With winter just around the corner, November may seem a quieter time for wildlife than the busy spring and summer, but for the nature lover, there are many species best seen this month. Trees and shrubs are filled with fruits and berries, providing food for migrating birds and a last feast for those about to hibernate. And while most plants have stopped flowering, there is plenty of colour in the falling autumnal foliage. Fungi are also taking advantage of the cool, wet weather with mushrooms and toadstools springing up seemingly overnight!
Many birds are on the move at this time of year as they migrate South for the winter. In the mornings you’ll often see flocks either stopping to refuel around Mudchute, or flying South over the farm. Some of the migrating species include many finch species (particularly chaffinches and siskins), redpolls, redwings, fieldfares and goldcrests (Britain’s smallest bird!), most of which are travelling from their breeding territories in Scandinavia to the Mediterranean and Africa. The ubiquitous wood pigeons are also even more abundant now, forming large flocks as our local resident pigeons are joined by migrants. It’s a wonderful time for birdwatching, however you’ll notice there are far fewer birds singing at this time of year. The one you are more likely to hear is the robin, one of few species that continues to defend territories throughout the winter.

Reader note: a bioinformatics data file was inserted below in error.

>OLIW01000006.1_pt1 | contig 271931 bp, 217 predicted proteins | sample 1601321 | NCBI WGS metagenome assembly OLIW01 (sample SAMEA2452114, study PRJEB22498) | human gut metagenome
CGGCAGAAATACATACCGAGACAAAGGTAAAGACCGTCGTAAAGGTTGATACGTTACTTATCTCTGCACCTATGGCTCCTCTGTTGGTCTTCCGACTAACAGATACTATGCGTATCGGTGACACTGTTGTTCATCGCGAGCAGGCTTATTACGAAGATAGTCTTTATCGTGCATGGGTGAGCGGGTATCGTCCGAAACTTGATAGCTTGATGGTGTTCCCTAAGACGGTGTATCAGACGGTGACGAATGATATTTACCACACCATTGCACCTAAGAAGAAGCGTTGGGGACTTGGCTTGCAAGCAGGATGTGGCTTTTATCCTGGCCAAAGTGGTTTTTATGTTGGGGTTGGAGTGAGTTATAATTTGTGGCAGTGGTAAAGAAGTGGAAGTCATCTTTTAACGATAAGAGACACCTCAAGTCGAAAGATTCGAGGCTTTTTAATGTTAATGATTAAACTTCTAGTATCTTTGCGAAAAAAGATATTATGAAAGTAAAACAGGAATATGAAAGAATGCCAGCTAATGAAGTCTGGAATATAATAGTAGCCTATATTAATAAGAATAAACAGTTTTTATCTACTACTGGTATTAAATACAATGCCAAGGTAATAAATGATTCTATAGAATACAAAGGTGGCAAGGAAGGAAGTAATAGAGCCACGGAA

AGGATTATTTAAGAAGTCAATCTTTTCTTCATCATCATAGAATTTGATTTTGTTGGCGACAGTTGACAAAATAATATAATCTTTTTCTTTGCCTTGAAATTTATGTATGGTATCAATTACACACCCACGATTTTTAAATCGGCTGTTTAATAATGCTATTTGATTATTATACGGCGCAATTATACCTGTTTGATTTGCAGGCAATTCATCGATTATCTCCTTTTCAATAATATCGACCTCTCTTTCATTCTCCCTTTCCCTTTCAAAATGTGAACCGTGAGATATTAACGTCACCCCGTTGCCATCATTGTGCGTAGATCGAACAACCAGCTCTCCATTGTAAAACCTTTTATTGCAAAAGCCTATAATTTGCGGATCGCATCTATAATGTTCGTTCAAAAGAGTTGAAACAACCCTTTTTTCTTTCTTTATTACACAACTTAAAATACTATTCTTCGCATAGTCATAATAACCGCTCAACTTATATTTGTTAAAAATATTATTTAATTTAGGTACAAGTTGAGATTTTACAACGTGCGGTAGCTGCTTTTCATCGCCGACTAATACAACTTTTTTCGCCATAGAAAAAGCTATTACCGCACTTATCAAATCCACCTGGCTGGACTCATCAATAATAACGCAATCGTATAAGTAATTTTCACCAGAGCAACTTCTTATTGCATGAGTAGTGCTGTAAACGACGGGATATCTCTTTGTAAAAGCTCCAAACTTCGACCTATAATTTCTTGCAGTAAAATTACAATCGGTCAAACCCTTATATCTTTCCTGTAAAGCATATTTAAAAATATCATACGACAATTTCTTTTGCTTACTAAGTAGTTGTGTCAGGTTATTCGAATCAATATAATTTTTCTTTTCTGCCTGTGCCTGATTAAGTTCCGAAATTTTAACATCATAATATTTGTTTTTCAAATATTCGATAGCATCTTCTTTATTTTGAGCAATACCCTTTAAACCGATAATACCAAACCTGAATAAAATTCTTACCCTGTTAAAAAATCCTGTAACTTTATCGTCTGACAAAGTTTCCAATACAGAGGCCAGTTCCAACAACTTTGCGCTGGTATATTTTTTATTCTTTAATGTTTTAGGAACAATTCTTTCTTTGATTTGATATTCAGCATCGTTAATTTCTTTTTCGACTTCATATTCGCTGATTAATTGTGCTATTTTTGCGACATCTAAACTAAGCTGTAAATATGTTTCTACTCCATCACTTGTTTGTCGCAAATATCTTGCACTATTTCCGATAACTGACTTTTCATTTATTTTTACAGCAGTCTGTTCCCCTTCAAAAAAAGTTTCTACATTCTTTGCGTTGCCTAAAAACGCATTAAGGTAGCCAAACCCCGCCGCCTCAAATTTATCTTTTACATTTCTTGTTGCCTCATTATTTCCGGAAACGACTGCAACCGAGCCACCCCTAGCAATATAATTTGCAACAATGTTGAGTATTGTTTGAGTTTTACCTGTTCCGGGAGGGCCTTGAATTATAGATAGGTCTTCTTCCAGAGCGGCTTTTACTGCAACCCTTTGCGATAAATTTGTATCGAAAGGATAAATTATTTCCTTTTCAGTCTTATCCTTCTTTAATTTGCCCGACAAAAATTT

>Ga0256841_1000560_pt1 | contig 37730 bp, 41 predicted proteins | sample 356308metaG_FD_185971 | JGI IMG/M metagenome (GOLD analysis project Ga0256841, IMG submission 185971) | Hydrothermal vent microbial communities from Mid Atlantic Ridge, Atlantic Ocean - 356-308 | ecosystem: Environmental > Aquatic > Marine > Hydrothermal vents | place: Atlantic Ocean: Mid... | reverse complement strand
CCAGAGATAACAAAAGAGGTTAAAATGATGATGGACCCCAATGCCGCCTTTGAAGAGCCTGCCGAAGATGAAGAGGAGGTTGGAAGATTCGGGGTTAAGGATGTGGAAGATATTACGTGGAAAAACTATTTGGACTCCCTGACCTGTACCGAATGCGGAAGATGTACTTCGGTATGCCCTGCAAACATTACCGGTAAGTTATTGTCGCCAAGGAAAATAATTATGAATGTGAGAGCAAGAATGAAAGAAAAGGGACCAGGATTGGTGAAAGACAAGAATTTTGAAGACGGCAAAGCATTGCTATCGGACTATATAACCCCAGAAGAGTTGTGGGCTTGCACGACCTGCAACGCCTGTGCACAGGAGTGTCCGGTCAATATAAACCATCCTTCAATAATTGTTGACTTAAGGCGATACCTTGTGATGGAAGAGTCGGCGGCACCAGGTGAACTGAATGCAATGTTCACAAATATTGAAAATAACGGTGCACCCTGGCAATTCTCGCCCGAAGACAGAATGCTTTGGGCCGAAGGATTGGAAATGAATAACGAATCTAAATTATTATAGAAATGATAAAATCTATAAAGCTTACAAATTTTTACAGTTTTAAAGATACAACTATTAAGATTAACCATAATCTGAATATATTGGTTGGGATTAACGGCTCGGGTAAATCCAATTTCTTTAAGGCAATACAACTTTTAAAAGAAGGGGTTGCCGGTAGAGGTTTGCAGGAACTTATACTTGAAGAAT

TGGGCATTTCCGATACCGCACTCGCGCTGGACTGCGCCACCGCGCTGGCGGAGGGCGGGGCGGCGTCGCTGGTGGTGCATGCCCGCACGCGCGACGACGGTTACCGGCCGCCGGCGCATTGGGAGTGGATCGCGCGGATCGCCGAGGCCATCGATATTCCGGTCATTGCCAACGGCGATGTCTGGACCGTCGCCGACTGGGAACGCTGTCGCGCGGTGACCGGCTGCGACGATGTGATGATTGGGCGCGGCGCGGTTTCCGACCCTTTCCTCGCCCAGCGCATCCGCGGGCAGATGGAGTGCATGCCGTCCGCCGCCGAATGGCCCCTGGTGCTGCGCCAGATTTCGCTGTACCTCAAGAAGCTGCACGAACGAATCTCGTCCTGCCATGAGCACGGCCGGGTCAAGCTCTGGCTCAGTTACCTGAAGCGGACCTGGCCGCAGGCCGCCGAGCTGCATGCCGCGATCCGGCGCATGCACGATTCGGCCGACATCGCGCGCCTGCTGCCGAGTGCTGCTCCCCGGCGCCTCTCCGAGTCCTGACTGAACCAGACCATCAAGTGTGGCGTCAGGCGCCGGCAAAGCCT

The squirrels are also very active and bold at this time of year, busily collecting the fruits and seeds which are now abundant. You will often see them burying some of their bounty. It’s also time for many animals, including hedgehogs and toads to look for a suitable place to hibernate over the winter (a hibernaculum). They tend to seek out cover, so if you are planning a bonfire, be sure to check it very carefully before lighting. It’s best to construct your pile and burn it immediately, but if you do need to wait, make sure you check that it hasn’t become a home for wildlife before setting it alight!